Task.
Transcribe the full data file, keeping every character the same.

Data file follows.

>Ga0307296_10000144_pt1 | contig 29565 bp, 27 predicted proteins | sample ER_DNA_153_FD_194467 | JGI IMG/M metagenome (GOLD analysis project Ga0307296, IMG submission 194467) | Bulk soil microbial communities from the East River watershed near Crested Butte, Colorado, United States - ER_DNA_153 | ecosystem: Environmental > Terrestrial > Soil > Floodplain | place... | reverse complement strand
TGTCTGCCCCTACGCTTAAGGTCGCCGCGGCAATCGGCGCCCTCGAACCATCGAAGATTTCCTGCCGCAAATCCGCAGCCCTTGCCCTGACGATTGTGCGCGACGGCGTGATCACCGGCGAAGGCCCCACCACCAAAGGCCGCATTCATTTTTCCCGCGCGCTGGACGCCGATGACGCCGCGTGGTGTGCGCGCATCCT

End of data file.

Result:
>Ga0307296_10000144_pt1 | contig 29565 bp, 27 predicted proteins | sample ER_DNA_153_FD_194467 | JGI IMG/M metagenome (GOLD analysis project Ga0307296, IMG submission 194467) | Bulk soil microbial communities from the East River watershed near Crested Butte, Colorado, United States - ER_DNA_153 | ecosystem: Environmental > Terrestrial > Soil > Floodplain | place... | reverse complement strand
TGTCTGCCCCTACGCTTAAGGTCGCCGCGGCAATCGGCGCCCTCGAACCATCGAAGATTTCCTGCCGCAAATCCGCAGCCCTTGCCCTGACGATTGTGCGCGACGGCGTGATCACCGGCGAAGGCCCCACCACCAAAGGCCGCATTCATTTTTCCCGCGCGCTGGACGCCGATGACGCCGCGTGGTGTGCGCGCATCCT